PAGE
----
I've been paying attention to my riding position and nothing has changed that I'm aware of. I'm 33, no back health issues (other than spasms when I was over weight about ten years ago), 6-1, 205 with a 32" inseam. Good health overall and good physical condition.

Anyone else experiencing anything like this?
yes , yes and yes. Get a backrest and relax
 

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Good physical shape means different things to different people. I'm a firm believer of a strong core, meaning, abs, lower back, upper back, shoulders, hamstrings. The ham strings are kind of a sleeper problem, if they are weak/tight, it'll cause all kinds of problems where you'd least expect it to. I'm a millwright, so I get stuck in some odd positions for long times, so when I do make it to the gym I focus on core strength. Plus a regiment of stretching never hurts either. Just my two pennies.
 

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Wrists should be straight. Arms should have a bend to them. Take your wallet out of your back pocket and keep it out. A wallet in a hip pocket will only make your doctor and chiropractor richer.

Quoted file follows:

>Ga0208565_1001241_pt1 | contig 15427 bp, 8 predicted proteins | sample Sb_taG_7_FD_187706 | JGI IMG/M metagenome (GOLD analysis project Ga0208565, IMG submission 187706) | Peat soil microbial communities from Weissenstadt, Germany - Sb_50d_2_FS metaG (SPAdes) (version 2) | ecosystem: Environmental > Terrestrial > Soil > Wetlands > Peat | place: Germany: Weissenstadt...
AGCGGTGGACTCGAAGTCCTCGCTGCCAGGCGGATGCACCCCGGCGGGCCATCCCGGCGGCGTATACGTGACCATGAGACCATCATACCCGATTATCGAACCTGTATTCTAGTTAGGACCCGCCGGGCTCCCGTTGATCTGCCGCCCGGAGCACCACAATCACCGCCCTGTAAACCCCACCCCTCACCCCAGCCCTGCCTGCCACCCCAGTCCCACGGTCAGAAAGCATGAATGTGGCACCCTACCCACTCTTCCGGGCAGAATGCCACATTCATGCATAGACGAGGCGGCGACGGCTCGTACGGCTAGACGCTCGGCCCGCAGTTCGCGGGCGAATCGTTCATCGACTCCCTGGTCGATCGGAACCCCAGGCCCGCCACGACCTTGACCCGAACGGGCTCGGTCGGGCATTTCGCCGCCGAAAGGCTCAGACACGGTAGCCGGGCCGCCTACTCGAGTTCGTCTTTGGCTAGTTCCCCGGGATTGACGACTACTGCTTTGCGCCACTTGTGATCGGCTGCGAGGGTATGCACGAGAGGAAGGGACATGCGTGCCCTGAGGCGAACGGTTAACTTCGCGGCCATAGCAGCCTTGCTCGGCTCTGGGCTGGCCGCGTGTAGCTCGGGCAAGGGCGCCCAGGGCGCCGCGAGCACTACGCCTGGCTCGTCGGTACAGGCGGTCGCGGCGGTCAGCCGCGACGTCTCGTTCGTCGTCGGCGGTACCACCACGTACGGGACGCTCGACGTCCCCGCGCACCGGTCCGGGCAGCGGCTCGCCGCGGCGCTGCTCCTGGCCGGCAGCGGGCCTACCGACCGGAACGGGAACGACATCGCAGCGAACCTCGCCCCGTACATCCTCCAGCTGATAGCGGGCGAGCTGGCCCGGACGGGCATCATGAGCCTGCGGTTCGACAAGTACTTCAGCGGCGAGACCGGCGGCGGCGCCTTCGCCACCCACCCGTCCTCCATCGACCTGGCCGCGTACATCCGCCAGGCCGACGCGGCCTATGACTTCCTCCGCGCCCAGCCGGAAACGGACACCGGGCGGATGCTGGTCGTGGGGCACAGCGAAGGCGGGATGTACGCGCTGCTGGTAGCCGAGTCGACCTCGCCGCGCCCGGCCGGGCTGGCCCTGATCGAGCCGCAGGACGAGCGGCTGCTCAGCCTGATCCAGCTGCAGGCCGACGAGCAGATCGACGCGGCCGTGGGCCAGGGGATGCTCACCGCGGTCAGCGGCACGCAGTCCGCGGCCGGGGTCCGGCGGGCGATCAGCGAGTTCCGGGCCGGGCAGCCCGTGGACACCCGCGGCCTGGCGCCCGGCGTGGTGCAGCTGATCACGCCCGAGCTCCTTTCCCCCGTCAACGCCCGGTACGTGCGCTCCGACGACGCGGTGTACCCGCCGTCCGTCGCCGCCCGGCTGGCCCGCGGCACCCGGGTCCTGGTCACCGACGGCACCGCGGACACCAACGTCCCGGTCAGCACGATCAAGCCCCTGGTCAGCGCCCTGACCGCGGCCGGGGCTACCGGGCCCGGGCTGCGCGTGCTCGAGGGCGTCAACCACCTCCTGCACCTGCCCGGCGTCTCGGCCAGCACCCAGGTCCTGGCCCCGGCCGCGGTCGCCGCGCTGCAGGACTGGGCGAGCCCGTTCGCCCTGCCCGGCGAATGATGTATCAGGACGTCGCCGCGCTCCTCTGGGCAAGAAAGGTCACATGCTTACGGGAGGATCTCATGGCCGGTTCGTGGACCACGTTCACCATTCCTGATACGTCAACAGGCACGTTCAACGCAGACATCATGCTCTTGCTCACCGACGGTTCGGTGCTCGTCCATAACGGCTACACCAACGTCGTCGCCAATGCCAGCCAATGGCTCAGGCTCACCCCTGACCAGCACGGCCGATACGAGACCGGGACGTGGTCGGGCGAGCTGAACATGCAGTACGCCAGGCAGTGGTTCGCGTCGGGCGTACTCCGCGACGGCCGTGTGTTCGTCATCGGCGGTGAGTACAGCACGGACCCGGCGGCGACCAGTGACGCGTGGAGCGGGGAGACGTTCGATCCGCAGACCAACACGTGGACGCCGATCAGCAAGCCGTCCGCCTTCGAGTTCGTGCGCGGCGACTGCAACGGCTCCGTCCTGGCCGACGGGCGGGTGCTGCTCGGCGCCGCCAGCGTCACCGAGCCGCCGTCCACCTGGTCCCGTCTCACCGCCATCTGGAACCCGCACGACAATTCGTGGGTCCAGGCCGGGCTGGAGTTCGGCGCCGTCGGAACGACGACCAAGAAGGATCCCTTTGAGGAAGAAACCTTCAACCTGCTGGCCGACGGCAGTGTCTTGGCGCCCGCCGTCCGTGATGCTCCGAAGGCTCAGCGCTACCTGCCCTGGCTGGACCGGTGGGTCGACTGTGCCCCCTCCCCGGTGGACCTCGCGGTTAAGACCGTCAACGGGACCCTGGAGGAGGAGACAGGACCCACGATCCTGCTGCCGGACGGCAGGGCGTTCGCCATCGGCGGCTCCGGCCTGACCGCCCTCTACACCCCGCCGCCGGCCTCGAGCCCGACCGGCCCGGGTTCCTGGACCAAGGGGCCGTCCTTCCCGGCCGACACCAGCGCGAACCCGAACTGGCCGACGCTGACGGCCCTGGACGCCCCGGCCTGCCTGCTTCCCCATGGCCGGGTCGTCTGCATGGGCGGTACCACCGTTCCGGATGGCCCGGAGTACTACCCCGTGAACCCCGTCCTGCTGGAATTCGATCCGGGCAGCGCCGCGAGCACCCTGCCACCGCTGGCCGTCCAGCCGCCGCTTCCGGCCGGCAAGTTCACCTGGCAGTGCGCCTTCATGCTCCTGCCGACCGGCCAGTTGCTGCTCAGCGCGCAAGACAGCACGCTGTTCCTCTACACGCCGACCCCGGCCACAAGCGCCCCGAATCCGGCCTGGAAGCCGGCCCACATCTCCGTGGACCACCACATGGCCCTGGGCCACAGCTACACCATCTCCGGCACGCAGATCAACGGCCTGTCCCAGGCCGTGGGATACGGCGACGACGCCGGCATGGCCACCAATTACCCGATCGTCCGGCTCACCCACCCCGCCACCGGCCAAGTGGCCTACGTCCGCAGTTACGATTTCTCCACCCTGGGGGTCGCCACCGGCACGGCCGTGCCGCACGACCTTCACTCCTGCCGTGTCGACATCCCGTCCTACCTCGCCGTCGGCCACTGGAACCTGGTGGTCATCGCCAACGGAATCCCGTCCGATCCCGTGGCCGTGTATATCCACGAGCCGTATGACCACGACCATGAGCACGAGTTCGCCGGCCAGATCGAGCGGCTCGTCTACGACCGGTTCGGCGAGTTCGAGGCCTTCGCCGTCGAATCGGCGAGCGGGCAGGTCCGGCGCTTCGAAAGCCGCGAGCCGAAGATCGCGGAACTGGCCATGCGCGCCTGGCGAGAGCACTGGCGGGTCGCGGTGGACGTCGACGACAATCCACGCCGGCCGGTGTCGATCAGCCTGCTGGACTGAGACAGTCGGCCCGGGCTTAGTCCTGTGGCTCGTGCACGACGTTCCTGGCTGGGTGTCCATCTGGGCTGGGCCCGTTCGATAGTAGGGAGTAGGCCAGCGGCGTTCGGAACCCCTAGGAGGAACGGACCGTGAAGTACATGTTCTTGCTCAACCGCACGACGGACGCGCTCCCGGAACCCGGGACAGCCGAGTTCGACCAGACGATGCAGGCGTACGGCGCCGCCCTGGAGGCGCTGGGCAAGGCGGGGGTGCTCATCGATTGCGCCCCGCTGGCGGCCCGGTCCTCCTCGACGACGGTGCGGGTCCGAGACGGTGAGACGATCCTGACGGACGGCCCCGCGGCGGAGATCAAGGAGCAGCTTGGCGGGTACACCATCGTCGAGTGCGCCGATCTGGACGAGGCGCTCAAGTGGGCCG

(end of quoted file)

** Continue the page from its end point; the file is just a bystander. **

X2 with the wallet

Read this tip in another post, tried it, unbelievable how much of a difference it made sitting in the saddle. Even if sore area isn't near the wallet, may very well be the source of the problem.

If you ride with a wallet in the pocket, try taking it out, and see if you notice a difference.
 

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I'm amazed how many guys ride and "never" adjust the bars but they bend over sit crazy to fit the bike instead of fitting the bike to them selves.
 

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Plus another on the wallet comment!

I used to feel nekkid without my wallet and after riding a few 100 miles without it on one trip I keep it stored. Now I don't carry it in the back pocket when I'm not riding because it feels like a tumor.

In the immortal words of Arnold "it's not a tumor" but it does help you avoid a lot of aches and pains!
 

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Al, didnt read all the replies, so may be a duplicate.

I had a similar issue, which mostly went away when i added the 2" longer handlbars. i think the "reach" on the original bars was the issue.

No idea if this might help, but......,


good luckcheers

greg